Legendary highlife musician and curator of Ghana’s cultural music, Gyedu Blay Ambolley, questions present and upcoming musicians about their lack of interest in promoting highlife music on the global market.
In an interview with Simply Showbiz, Ambolley expressed his disappointment in Ghanaian musicians propagating foreign genres. He cited that this tangent they have chosen to toe would gradually smoother the Ghanaian identity in the music industry.
“I don’t think that we’ve been able to hold on to our heritage because highlife is our culture. It’s our identity, and it’s our heritage. The younger ones, coming now, are not enduring highlife. They are playing more dancehall and other kinds of things because they think that that’s what is happening.
We have to be real to ourselves because we are a people of culture. We have identification that we have to allow the world to see. So that our culture will be out there because culture is something that brings in income if it’s well placed and well done. But it looks like we’ve overlooked that, thinking that it’s just only a form of entertainment. It doesn’t sit well because every country has its music, so what is ours?”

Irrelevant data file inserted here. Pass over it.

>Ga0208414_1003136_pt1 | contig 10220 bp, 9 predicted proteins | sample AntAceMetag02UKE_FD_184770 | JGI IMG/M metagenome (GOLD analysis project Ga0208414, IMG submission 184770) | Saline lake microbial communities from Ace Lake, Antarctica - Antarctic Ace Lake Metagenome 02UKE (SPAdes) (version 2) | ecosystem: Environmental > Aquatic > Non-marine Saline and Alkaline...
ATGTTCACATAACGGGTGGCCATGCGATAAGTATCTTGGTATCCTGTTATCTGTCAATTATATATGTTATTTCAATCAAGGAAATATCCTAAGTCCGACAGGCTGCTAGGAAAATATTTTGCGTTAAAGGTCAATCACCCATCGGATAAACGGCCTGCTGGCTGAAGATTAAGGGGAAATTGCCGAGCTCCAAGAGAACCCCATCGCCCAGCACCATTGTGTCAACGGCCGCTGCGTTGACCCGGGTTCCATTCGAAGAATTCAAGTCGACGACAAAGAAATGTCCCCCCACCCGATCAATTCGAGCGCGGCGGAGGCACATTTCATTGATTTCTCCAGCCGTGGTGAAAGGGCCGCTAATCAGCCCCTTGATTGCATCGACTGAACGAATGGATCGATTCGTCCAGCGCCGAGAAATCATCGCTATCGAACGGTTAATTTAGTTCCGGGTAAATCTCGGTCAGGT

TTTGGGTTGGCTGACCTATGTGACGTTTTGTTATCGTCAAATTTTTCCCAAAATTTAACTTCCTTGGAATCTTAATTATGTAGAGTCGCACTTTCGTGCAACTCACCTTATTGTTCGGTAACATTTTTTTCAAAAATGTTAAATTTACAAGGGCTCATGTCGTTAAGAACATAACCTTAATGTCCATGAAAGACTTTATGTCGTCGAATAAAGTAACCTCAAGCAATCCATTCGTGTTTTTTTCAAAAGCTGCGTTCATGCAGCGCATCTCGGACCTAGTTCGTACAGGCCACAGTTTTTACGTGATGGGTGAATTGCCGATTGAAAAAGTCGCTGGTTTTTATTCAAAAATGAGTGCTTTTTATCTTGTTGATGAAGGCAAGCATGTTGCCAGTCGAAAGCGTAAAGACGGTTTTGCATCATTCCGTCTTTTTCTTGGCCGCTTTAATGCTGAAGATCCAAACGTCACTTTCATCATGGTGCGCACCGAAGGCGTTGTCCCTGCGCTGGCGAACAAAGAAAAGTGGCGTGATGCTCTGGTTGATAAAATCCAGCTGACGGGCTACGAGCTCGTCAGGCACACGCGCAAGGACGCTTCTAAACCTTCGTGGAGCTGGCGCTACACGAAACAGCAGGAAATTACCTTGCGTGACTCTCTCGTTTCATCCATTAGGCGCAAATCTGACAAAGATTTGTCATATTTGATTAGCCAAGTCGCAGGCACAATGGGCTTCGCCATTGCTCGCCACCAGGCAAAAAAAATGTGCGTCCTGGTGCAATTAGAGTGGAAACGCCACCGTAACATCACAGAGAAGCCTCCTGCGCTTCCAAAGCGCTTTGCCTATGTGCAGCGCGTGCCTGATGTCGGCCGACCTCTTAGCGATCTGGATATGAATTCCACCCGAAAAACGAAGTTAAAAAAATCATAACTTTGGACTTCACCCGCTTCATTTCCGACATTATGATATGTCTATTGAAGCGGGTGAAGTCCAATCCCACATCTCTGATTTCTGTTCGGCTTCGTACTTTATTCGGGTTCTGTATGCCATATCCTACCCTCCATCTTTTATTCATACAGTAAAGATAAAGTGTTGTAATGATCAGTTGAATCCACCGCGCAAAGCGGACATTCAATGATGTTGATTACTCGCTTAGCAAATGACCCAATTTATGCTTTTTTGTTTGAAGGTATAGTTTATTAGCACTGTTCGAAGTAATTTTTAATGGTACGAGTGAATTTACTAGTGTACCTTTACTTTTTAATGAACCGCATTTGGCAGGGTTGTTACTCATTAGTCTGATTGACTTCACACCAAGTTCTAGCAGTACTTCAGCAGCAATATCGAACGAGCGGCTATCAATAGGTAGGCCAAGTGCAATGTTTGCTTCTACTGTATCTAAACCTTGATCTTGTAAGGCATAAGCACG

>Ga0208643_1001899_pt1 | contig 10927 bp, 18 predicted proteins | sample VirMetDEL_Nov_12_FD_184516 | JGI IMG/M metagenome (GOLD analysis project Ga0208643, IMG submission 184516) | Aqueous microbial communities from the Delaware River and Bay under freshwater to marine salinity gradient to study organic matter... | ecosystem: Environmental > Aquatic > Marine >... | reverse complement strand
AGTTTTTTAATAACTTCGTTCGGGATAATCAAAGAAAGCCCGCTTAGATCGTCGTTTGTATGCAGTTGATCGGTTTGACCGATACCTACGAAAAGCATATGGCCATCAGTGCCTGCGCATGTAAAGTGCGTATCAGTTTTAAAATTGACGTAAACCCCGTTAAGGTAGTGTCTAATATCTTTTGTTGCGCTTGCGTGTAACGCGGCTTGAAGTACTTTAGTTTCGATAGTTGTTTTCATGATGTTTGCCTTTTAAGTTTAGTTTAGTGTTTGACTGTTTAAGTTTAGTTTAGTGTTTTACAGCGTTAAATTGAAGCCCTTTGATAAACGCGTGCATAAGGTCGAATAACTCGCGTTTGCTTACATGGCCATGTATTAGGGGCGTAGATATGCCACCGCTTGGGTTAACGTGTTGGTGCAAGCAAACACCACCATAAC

Aggrieved Gyedu Blay Ambolley advocated for a conscious effort from all to ensure the successful passage of our Ghanaian music onto future generations.
“The younger ones are doing dancehall, is that what we are going to sit down and become our heritage? Aside from us, who are the older generational musicians that we know, we took this from our ancestors. So highlife hasn’t been held on. And I think it doesn’t speak well for our country,” he lamented.
By Grace Somuah-Annan|3news.com|Ghana